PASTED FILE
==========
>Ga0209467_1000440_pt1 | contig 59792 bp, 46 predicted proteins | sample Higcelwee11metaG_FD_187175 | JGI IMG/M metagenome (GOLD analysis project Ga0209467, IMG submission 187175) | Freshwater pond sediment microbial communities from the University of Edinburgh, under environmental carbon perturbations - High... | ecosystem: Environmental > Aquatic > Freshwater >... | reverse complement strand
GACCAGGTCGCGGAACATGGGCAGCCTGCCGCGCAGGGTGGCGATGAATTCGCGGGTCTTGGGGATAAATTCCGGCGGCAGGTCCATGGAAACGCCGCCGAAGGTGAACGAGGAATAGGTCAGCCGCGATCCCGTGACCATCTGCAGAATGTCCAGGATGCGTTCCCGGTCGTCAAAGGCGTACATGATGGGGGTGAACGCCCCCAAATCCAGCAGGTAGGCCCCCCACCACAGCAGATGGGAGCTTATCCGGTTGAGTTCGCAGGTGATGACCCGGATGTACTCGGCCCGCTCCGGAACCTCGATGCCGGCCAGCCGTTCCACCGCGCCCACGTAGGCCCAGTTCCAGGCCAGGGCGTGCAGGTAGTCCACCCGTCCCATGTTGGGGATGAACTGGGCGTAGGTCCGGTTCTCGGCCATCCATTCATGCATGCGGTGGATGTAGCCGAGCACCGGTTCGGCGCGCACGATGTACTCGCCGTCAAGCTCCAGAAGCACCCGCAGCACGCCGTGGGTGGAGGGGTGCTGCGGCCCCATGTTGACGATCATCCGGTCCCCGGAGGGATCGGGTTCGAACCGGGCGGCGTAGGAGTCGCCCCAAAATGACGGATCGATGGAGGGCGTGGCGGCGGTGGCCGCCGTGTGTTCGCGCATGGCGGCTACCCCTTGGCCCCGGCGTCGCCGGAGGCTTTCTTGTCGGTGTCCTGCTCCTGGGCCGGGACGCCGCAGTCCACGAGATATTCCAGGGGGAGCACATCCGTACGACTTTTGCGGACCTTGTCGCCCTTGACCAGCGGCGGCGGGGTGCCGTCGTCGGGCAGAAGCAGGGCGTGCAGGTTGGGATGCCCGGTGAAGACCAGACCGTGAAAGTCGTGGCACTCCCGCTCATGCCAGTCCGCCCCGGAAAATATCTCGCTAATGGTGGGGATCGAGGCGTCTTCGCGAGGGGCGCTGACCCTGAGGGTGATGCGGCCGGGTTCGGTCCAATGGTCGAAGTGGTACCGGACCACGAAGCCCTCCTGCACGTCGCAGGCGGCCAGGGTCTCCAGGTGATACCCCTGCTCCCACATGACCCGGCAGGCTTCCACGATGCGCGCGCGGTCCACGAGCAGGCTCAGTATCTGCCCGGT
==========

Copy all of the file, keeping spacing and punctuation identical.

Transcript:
>Ga0209467_1000440_pt1 | contig 59792 bp, 46 predicted proteins | sample Higcelwee11metaG_FD_187175 | JGI IMG/M metagenome (GOLD analysis project Ga0209467, IMG submission 187175) | Freshwater pond sediment microbial communities from the University of Edinburgh, under environmental carbon perturbations - High... | ecosystem: Environmental > Aquatic > Freshwater >... | reverse complement strand
GACCAGGTCGCGGAACATGGGCAGCCTGCCGCGCAGGGTGGCGATGAATTCGCGGGTCTTGGGGATAAATTCCGGCGGCAGGTCCATGGAAACGCCGCCGAAGGTGAACGAGGAATAGGTCAGCCGCGATCCCGTGACCATCTGCAGAATGTCCAGGATGCGTTCCCGGTCGTCAAAGGCGTACATGATGGGGGTGAACGCCCCCAAATCCAGCAGGTAGGCCCCCCACCACAGCAGATGGGAGCTTATCCGGTTGAGTTCGCAGGTGATGACCCGGATGTACTCGGCCCGCTCCGGAACCTCGATGCCGGCCAGCCGTTCCACCGCGCCCACGTAGGCCCAGTTCCAGGCCAGGGCGTGCAGGTAGTCCACCCGTCCCATGTTGGGGATGAACTGGGCGTAGGTCCGGTTCTCGGCCATCCATTCATGCATGCGGTGGATGTAGCCGAGCACCGGTTCGGCGCGCACGATGTACTCGCCGTCAAGCTCCAGAAGCACCCGCAGCACGCCGTGGGTGGAGGGGTGCTGCGGCCCCATGTTGACGATCATCCGGTCCCCGGAGGGATCGGGTTCGAACCGGGCGGCGTAGGAGTCGCCCCAAAATGACGGATCGATGGAGGGCGTGGCGGCGGTGGCCGCCGTGTGTTCGCGCATGGCGGCTACCCCTTGGCCCCGGCGTCGCCGGAGGCTTTCTTGTCGGTGTCCTGCTCCTGGGCCGGGACGCCGCAGTCCACGAGATATTCCAGGGGGAGCACATCCGTACGACTTTTGCGGACCTTGTCGCCCTTGACCAGCGGCGGCGGGGTGCCGTCGTCGGGCAGAAGCAGGGCGTGCAGGTTGGGATGCCCGGTGAAGACCAGACCGTGAAAGTCGTGGCACTCCCGCTCATGCCAGTCCGCCCCGGAAAATATCTCGCTAATGGTGGGGATCGAGGCGTCTTCGCGAGGGGCGCTGACCCTGAGGGTGATGCGGCCGGGTTCGGTCCAATGGTCGAAGTGGTACCGGACCACGAAGCCCTCCTGCACGTCGCAGGCGGCCAGGGTCTCCAGGTGATACCCCTGCTCCCACATGACCCGGCAGGCTTCCACGATGCGCGCGCGGTCCACGAGCAGGCTCAGTATCTGCCCGGT